Queen’s Awards: World First targets forex market gap

London basement start-up is a hit with small businesses

Jonathan Quin and Nick Robinson founded World First, a currency exchange company, in 2004 with the aim of providing a cheaper and better service to small businesses and private clients than the big banks were offering.

Twelve years on from its start in a south London basement, World First is one of Europe’s fastest-growing financial technology companies. It has offices in London, Singapore, Hong Kong, Sydney, Washington DC and Austin, Texas, with plans to open more in the Netherlands and New Zealand.

The company, which wins a Queen’s Award for International Trade, now employs 430 people and expects to add 80 staff this year. World First derives just over half its sales from customers outside the UK, up from 15 per cent three years ago.

Competition in the foreign exchange market is growing but Mr Quin, chief executive, says: “More people are living, working, travelling and investing internationally and more businesses are importing and exporting, so we still think there is a vast market — even with more competitors in it.”

Mr Quin and Mr Robinson, both foreign exchange bankers, started work at Citibank on the same day in 1996. They discovered that while large companies received expert service and favourable rates from banks via the interbank market, smaller companies and individuals did not.

“We kept meeting friends working at smaller businesses and we had friends whose parents were buying property abroad who were getting terrible rates and didn’t get any service,” he says.

The arrival of electronic price feeds in the early 1990s in the foreign exchange broking market provided an opportunity. “We wanted to democratise that process and provide the rates and service and products that the big guys got to the smaller guys,” Mr Quin says.

Nick Robinson of World First © World First

He estimates that, where a bank might charge a 2 or 3 per cent margin on a transaction, World First will typically take 0.9 per cent. Customers can make transactions online, via a smartphone app or by telephone. “Our app is designed so you can get in and out within a minute if you are paying to somebody you have paid to before.”

Mr Quin says World First competes on price, service and hedging products. Its three business areas are small companies, ecommerce merchants and private clients.

“We are very excited by opportunities in the business-to-business market, including corporate and ecommerce business. We are probably moving towards being a provider for businesses, whereas a lot of our competitors are more in the retail consumer space.”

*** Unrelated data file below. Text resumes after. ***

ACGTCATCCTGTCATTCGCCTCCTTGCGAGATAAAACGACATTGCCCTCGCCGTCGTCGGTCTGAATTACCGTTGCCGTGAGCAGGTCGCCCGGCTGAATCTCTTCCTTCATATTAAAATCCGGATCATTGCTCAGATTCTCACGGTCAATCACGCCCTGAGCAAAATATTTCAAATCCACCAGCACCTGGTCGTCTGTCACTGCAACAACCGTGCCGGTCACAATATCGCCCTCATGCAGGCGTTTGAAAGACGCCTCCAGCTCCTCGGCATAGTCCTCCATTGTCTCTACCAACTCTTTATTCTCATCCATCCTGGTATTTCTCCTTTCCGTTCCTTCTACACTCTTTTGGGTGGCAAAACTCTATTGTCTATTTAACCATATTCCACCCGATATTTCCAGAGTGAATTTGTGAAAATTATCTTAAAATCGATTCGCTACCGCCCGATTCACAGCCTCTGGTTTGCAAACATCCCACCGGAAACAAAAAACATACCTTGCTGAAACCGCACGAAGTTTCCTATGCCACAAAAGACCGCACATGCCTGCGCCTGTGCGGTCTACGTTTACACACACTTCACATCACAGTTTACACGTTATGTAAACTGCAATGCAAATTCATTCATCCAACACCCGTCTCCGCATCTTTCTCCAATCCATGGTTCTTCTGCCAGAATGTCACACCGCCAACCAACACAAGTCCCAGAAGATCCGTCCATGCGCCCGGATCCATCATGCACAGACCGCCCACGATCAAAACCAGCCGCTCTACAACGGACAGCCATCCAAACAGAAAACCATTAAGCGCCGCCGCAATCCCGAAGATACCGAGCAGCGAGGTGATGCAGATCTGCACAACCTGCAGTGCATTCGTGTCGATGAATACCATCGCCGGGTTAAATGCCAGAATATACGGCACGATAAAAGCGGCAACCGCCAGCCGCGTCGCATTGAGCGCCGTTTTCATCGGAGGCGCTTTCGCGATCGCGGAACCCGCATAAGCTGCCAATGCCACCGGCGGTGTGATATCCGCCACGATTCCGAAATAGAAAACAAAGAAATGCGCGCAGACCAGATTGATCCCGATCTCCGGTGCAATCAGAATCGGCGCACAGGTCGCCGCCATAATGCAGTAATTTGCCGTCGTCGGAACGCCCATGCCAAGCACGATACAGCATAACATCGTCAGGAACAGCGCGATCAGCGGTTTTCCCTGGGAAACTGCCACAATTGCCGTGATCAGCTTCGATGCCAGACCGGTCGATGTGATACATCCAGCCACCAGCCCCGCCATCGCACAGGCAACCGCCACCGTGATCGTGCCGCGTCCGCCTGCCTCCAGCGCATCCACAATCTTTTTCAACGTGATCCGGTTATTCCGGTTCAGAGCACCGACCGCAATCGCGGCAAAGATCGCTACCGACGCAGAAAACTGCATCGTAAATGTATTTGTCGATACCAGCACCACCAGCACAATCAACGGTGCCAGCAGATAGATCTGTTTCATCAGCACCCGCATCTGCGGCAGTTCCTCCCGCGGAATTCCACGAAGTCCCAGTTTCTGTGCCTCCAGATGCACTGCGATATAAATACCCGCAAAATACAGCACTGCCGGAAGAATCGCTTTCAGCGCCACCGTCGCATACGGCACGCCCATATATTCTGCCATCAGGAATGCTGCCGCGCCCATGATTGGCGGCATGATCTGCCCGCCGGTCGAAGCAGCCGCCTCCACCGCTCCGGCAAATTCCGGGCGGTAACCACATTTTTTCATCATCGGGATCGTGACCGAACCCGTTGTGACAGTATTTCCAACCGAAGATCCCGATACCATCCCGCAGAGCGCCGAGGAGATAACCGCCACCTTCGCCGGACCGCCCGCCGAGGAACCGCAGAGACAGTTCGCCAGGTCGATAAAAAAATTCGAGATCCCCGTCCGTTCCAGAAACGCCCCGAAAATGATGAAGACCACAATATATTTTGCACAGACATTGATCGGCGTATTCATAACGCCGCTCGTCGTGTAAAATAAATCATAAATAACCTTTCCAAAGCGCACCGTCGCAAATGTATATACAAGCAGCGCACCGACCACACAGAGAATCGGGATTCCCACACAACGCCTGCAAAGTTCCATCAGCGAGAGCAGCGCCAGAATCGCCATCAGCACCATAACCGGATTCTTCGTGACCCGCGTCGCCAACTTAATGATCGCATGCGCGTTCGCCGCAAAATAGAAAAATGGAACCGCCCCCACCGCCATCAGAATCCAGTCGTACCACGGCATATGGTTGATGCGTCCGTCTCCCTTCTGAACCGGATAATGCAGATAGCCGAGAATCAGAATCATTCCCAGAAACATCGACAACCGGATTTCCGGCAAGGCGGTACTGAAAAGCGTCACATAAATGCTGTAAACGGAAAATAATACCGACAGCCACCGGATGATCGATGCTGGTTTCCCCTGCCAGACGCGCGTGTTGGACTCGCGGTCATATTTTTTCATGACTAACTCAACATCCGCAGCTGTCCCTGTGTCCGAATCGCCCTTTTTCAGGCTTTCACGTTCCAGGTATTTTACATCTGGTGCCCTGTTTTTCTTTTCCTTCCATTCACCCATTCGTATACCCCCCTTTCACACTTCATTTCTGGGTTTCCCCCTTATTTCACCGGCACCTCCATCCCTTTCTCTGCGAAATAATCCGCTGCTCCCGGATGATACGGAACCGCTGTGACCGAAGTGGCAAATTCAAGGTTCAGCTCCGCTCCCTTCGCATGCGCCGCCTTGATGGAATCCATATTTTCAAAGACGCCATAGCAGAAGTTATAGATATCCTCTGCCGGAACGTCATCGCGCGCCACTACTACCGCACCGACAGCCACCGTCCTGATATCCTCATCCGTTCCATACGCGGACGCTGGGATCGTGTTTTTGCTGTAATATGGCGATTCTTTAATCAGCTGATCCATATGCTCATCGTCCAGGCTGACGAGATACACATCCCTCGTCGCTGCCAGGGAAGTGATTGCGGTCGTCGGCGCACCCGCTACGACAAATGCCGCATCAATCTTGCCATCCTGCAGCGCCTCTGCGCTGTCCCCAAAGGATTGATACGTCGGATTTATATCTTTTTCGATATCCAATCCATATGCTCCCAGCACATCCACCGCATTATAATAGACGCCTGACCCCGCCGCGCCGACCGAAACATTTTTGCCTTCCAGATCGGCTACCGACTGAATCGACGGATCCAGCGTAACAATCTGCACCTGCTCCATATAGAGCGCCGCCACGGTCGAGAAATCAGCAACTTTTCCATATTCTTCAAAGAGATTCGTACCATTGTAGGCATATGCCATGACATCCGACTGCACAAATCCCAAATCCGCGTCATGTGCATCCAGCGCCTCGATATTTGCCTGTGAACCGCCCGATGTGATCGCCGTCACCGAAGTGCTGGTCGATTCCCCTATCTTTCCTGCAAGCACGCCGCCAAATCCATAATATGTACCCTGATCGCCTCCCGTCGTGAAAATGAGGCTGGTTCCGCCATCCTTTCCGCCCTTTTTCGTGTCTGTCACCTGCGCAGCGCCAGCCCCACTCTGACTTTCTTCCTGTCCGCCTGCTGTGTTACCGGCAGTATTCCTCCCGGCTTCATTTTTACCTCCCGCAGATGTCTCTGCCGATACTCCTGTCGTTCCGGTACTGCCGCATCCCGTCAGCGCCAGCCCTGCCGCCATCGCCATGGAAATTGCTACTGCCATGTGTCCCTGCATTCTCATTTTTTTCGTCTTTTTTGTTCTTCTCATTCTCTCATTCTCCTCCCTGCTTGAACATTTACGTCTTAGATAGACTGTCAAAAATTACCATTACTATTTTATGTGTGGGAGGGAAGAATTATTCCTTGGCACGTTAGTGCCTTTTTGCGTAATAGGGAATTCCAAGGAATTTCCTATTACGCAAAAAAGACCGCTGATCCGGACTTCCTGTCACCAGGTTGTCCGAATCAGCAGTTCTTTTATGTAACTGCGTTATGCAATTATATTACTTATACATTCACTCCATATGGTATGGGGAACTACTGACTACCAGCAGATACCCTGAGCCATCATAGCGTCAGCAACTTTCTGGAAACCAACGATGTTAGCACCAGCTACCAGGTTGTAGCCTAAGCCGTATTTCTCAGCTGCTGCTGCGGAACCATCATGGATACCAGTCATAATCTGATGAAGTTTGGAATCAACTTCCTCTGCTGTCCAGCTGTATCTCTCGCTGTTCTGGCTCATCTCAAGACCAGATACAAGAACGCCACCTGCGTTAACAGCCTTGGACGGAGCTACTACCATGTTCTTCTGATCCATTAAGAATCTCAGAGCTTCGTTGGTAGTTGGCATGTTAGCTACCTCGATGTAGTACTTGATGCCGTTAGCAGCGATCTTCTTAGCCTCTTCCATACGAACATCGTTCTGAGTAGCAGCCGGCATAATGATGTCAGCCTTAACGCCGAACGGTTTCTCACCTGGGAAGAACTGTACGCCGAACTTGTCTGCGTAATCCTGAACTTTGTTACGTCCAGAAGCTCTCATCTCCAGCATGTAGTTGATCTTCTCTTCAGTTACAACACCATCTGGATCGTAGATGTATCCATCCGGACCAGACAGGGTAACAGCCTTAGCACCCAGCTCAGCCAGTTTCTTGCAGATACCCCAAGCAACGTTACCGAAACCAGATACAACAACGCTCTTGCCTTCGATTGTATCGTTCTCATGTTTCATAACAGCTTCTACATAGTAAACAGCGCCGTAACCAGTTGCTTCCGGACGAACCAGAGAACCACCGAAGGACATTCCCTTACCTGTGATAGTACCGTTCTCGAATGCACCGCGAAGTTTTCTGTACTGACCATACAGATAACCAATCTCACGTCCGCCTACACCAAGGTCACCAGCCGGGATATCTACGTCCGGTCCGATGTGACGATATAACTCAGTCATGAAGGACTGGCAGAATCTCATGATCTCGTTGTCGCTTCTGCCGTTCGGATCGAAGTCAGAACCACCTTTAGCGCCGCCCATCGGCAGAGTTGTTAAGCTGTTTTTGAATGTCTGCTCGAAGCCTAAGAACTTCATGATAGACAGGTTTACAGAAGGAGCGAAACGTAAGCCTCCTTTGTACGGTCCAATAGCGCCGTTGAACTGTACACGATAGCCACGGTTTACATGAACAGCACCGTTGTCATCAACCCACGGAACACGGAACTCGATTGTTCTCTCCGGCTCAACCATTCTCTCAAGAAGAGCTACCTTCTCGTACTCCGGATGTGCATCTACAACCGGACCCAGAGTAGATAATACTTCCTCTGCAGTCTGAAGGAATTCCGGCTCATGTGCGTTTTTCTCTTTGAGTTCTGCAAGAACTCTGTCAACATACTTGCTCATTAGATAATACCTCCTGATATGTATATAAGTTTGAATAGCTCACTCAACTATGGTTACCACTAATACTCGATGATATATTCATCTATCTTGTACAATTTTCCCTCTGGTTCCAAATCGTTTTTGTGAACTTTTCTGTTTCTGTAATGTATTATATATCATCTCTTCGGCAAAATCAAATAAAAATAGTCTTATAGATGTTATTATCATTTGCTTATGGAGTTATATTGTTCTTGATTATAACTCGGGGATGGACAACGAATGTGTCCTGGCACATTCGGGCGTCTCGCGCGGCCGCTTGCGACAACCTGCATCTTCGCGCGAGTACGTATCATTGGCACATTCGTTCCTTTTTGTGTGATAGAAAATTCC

2%-3%

The margin made by many banks on clients’ currency transactions

The company is seeking to expand its partnerships, in which it provides a “white-label” foreign exchange service on behalf of other companies who offer the service to consumers under their own brands. Virgin Money is a current partner.

World First sold a 40 per cent stake in its business to FTV Capital, the US private equity group, in 2013. The rest is owned by Mr Quin, Mr Robinson and chairman Sir David Clementi, former deputy governor of the Bank of England. Sales were £55m in the 11 months to December, up from a full-year £26m two years earlier, and operating profit was £15m.

World First is halfway through a plan to increase its revenue by five times in five years. While growing competition in the sector squeezes margins, it also raises awareness of alternatives to the banks. Mr Quin says: “We have got lots of good and ambitious people here and it’s an exciting challenge to keep growing the business internationally.”

0.9%

The typical margin taken by First World on a transaction

The founders had the idea for their venture while working at Citibank, but decided to stay in the City until they had saved enough cash to survive for two years — Mr Robinson went to Crédit Agricole and Mr Quin worked at Royal Bank of Scotland.

Mr Quin believes one of World First’s advantages is that, whereas banks provide an expert service to large companies, smaller businesses are put in the hands of a general relationship manager who may have 3,000 other clients and lacks specialist knowledge of the foreign exchange market.

About a fifth of World First’s business comes from private clients who need to exchange money for things like buying property or paying tuition fees. Its company business is mostly small and medium-sized enterprises exchanging between £100,000 and £20m in currency a year, generally to pay suppliers.

Global ecommerce merchants are a growing area of business. Many are new or fast-expanding concerns. On behalf of a trader selling digital memory cards, for example, World First might collect US dollars from global sales, convert them into a home currency and move these into the client’s account.

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